When we talk about cancer, we often think of it as a disease of the cells growing uncontrollably, but there’s more to it. Just like our body has a certain temperature it prefers, cells have a preferred level of acidity (pH) and specific minerals (called electrolytes) they need. In cancer cells, these levels can get all mixed up, affecting how the cells behave. This article breaks down how these changes happen and why they matter in the fight against cancer.
- The pH Scale and Cancer Cells: First off, let’s talk about pH. It measures how acidic or basic (alkaline) something is. The scale goes from 0 (very acidic) to 14 (very alkaline), with 7 being neutral (like pure water). Now, normal cells in our body usually have a pH around 7.2, just above neutral. However, cancer cells shake things up. They often have a higher internal pH, meaning they are more alkaline, which helps them to survive and multiply. Interestingly, the area around cancer cells is more acidic, which can protect them from the body’s immune system.
- Oxygen’s Role Isn’t Clear-Cut: You might think, “Okay, maybe it’s just because cancer cells use oxygen differently.” That’s part of the story but not all of it. Studies show that even when the oxygen supply isn’t messed with, cancer cells still adjust their internal pH levels. It seems like they’re deliberately setting the stage to support their own growth, regardless of what’s happening around them.
- Keeping pH Levels in Check: So, how do cells maintain their pH? They have special proteins that act like bouncers at a club, deciding who gets in and who leaves. These proteins can pump ions (like hydrogen, sodium, or potassium) in or out of the cell to keep the pH balanced. But in cancer cells, these bouncers are letting in too many “alkaline” ions, making the inside of the cell more basic. This altered pH setup seems to be a common trick among all types of cancer cells.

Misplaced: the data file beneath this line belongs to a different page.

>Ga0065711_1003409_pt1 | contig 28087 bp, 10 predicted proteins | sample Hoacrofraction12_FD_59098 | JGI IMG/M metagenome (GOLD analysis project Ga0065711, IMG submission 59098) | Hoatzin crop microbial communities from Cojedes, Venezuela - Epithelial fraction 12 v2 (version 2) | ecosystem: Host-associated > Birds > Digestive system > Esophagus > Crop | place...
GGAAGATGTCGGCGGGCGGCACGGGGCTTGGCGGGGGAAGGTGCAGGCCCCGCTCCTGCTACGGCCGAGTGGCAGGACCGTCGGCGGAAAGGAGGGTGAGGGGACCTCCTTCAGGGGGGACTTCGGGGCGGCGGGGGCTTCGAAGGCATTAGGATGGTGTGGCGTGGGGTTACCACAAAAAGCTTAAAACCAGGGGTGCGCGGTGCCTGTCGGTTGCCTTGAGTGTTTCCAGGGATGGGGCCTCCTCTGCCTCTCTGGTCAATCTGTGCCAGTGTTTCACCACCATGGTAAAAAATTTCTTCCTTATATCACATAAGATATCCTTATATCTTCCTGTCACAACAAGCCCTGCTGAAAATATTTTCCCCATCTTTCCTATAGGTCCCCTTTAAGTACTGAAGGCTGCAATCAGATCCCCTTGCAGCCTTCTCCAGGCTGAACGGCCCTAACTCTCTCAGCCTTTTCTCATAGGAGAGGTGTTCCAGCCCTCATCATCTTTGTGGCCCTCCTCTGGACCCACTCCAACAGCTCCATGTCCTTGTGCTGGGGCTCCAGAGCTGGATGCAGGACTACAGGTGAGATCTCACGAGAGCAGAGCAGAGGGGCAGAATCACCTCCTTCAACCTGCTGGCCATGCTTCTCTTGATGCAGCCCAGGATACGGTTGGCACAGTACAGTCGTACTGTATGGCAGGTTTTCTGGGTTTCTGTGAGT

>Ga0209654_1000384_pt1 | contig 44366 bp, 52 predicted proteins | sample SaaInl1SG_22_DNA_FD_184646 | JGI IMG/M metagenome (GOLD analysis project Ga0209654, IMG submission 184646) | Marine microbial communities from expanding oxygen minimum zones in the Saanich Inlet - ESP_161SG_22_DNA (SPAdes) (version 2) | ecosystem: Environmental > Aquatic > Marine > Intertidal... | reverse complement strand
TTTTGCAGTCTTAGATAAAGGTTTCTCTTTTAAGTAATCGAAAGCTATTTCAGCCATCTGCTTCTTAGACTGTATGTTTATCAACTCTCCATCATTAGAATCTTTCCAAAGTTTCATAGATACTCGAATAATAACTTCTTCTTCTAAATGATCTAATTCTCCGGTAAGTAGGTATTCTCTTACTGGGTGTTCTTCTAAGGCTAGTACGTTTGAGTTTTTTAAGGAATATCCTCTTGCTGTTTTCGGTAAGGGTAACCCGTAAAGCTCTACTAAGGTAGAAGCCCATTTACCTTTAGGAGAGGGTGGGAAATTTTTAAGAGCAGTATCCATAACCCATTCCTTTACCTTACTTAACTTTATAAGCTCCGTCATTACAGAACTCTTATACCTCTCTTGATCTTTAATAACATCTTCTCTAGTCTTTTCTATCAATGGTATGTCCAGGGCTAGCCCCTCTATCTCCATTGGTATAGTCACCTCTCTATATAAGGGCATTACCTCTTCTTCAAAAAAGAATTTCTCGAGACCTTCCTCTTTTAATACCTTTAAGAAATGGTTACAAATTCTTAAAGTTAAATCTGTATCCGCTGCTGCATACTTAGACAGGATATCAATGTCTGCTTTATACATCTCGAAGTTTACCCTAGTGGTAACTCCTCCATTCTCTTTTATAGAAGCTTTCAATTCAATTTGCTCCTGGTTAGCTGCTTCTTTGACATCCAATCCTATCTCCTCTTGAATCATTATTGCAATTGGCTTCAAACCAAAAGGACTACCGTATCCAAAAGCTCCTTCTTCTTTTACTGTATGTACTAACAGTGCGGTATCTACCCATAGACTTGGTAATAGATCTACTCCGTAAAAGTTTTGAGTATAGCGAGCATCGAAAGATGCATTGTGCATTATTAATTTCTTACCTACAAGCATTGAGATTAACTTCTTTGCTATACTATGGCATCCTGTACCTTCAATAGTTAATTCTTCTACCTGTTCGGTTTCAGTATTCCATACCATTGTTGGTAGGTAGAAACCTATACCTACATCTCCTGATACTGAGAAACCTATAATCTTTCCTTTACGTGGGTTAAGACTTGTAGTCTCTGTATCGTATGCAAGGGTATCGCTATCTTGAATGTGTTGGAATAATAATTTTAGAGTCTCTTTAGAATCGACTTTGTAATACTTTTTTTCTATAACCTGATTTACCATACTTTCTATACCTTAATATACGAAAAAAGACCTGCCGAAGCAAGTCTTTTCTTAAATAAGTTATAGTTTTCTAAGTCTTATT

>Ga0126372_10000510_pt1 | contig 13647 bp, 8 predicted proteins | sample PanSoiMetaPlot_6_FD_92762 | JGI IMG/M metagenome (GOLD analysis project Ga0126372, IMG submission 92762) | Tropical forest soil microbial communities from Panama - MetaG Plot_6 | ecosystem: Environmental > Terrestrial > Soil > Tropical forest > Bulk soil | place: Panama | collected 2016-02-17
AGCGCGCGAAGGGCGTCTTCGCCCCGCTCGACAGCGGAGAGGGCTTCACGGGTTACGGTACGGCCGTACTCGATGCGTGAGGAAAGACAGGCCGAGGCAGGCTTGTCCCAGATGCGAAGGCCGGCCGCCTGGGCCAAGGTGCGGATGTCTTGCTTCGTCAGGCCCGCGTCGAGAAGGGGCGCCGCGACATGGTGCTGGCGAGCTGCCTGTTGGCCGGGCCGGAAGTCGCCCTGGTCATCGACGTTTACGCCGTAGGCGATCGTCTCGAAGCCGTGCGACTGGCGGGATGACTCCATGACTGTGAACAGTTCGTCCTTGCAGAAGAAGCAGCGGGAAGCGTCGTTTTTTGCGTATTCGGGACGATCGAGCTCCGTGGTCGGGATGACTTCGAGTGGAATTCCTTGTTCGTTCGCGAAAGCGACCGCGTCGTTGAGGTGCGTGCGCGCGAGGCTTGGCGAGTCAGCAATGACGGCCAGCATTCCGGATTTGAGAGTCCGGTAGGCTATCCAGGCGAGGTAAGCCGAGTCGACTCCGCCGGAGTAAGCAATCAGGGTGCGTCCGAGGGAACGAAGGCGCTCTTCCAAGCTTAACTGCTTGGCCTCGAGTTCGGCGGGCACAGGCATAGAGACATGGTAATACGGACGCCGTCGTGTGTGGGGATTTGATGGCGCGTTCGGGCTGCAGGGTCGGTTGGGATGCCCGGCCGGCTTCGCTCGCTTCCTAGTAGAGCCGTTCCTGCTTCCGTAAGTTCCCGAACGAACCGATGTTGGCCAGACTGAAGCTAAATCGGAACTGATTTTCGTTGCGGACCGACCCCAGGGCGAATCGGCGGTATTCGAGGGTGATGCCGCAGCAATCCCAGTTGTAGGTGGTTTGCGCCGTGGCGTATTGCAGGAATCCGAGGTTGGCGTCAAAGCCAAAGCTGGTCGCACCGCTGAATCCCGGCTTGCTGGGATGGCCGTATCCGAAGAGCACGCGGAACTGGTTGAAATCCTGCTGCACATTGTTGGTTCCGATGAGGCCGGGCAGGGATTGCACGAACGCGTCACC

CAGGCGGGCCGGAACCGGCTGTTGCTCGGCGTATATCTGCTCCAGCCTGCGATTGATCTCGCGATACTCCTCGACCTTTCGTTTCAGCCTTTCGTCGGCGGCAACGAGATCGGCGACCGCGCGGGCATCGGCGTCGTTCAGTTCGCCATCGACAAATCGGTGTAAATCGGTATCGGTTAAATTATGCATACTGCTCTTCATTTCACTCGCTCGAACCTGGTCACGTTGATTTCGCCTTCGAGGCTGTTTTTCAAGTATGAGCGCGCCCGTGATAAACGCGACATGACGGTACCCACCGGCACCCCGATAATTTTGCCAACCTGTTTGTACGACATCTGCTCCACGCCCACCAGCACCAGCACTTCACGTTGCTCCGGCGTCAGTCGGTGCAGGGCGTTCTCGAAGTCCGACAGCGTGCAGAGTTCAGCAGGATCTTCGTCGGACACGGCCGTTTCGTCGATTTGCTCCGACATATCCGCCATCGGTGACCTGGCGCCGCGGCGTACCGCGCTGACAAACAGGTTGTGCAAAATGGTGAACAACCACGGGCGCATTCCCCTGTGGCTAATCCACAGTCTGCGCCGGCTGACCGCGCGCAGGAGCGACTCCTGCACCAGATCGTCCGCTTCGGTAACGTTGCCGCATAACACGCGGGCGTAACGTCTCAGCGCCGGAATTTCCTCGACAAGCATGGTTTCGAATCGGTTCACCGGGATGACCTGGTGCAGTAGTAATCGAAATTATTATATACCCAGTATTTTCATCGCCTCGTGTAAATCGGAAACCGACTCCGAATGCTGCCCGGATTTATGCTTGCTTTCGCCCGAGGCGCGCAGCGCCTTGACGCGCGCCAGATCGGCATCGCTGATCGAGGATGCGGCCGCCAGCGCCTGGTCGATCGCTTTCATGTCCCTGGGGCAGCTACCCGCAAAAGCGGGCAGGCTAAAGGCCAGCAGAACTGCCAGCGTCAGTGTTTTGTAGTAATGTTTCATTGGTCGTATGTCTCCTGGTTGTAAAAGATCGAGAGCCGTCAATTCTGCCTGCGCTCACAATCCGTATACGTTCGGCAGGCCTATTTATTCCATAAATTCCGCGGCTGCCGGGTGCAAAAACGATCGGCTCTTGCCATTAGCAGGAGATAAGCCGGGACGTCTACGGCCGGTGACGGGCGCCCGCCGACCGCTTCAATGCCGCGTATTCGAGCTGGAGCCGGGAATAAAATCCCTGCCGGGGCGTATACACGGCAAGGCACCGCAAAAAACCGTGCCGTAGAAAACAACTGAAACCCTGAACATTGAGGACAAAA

- Electrolytes Stirring the Pot: Here’s where electrolytes come into play. They are minerals in your body that have an electric charge, and they include sodium (Na+), potassium (K+), calcium (Ca2+), and chloride (Cl−). They’re crucial for various bodily functions, but they’re also part of the pH balancing act.
- Sodium (Na+): Normal cells aren’t very excited about sodium, but cancer cells are. They have more sodium channels and pump in more sodium ions, which might help them grow and spread. Scientists are looking at ways to block these channels in cancer treatment.
- Potassium (K+): The data on potassium is a bit confusing because its levels go up and down in cancer, affecting how cells grow and how the immune system responds. Certain medications that adjust potassium levels could be helpful in cancer therapy.
- Calcium (Ca2+): This electrolyte is a multitasker. It sends messages inside the cell, helping with growth, movement, and even cell death. In cancer, though, the signals get jumbled, and calcium’s role becomes more complicated, sometimes helping cancer, other times fighting it.
- Chloride (Cl−): Chloride channels help regulate a lot of processes in cells. In cancer, one protein (CLIC1) that controls chloride levels is often in overdrive, which might help cancer cells thrive. Researchers are studying how to slow down this protein as a way to treat cancer.
So, what does all this mean?
Well, it’s clear that cancer is more than just cells growing out of control. It’s a disease that hijacks the very mechanisms cells use to maintain a healthy environment. By understanding the role of pH and electrolytes in cancer, scientists can develop new treatments that target these cellular processes. Whether by blocking ion channels or altering the environment around the cancer, these strategies offer promising ways to combat this disease. The fight against cancer isn’t just about killing the cells; it’s about resetting the balance they’ve disrupted.
 Alfarouk, K.O., Ahmed, S.B.M., Ahmed, A., Elliott, R.L., Ibrahim, M.E., Ali, H.S., Wales, C.C., Nourwali, I., Aljarbou, A.N., Bashir, A.H.H., Alhoufie, S.T.S., Alqahtani, S.S., Cardone, R.A., Fais, S., Harguindey, S., & Reshkin, S.J. (2020). The Interplay of Dysregulated pH and Electrolyte Imbalance in Cancer. Cancers, 12(4), 898. https://doi.org/10.3390/cancers12040898